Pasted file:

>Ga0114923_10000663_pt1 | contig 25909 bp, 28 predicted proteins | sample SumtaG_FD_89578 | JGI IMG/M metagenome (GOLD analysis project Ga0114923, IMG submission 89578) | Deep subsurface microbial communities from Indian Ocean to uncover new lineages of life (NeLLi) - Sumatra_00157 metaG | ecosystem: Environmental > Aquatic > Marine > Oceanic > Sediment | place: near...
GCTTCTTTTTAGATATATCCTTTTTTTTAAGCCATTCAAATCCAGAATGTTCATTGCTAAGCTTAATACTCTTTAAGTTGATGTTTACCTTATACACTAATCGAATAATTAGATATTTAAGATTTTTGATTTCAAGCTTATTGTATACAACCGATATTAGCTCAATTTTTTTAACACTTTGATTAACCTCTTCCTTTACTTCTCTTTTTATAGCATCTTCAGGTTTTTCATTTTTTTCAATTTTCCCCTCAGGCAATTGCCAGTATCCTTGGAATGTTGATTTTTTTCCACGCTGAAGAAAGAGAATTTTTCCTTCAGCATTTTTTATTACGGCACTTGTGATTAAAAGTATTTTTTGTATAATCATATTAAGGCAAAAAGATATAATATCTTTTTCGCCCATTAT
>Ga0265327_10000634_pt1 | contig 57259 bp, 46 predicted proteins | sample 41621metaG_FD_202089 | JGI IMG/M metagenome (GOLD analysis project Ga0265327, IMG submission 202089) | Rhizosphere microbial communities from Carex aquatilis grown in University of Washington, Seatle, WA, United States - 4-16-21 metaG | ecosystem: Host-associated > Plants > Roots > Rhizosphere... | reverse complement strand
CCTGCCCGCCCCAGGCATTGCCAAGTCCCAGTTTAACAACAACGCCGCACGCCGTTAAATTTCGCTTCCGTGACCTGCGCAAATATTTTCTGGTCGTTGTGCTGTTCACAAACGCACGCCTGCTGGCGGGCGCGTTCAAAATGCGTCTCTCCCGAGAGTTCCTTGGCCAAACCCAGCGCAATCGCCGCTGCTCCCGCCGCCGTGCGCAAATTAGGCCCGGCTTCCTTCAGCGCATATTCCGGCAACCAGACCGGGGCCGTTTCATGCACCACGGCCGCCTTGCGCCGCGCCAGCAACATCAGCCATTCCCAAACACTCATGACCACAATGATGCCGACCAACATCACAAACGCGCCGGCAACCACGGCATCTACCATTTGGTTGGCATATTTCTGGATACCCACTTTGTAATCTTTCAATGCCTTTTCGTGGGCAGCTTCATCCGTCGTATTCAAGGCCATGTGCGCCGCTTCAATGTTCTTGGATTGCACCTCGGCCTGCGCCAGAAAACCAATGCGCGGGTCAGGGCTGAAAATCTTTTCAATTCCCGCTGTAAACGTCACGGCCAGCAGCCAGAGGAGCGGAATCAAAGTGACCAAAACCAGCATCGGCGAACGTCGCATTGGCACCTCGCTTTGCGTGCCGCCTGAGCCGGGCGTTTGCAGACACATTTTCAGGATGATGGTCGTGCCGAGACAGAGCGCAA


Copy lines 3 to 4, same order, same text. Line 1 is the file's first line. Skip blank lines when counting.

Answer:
>Ga0265327_10000634_pt1 | contig 57259 bp, 46 predicted proteins | sample 41621metaG_FD_202089 | JGI IMG/M metagenome (GOLD analysis project Ga0265327, IMG submission 202089) | Rhizosphere microbial communities from Carex aquatilis grown in University of Washington, Seatle, WA, United States - 4-16-21 metaG | ecosystem: Host-associated > Plants > Roots > Rhizosphere... | reverse complement strand
CCTGCCCGCCCCAGGCATTGCCAAGTCCCAGTTTAACAACAACGCCGCACGCCGTTAAATTTCGCTTCCGTGACCTGCGCAAATATTTTCTGGTCGTTGTGCTGTTCACAAACGCACGCCTGCTGGCGGGCGCGTTCAAAATGCGTCTCTCCCGAGAGTTCCTTGGCCAAACCCAGCGCAATCGCCGCTGCTCCCGCCGCCGTGCGCAAATTAGGCCCGGCTTCCTTCAGCGCATATTCCGGCAACCAGACCGGGGCCGTTTCATGCACCACGGCCGCCTTGCGCCGCGCCAGCAACATCAGCCATTCCCAAACACTCATGACCACAATGATGCCGACCAACATCACAAACGCGCCGGCAACCACGGCATCTACCATTTGGTTGGCATATTTCTGGATACCCACTTTGTAATCTTTCAATGCCTTTTCGTGGGCAGCTTCATCCGTCGTATTCAAGGCCATGTGCGCCGCTTCAATGTTCTTGGATTGCACCTCGGCCTGCGCCAGAAAACCAATGCGCGGGTCAGGGCTGAAAATCTTTTCAATTCCCGCTGTAAACGTCACGGCCAGCAGCCAGAGGAGCGGAATCAAAGTGACCAAAACCAGCATCGGCGAACGTCGCATTGGCACCTCGCTTTGCGTGCCGCCTGAGCCGGGCGTTTGCAGACACATTTTCAGGATGATGGTCGTGCCGAGACAGAGCGCAA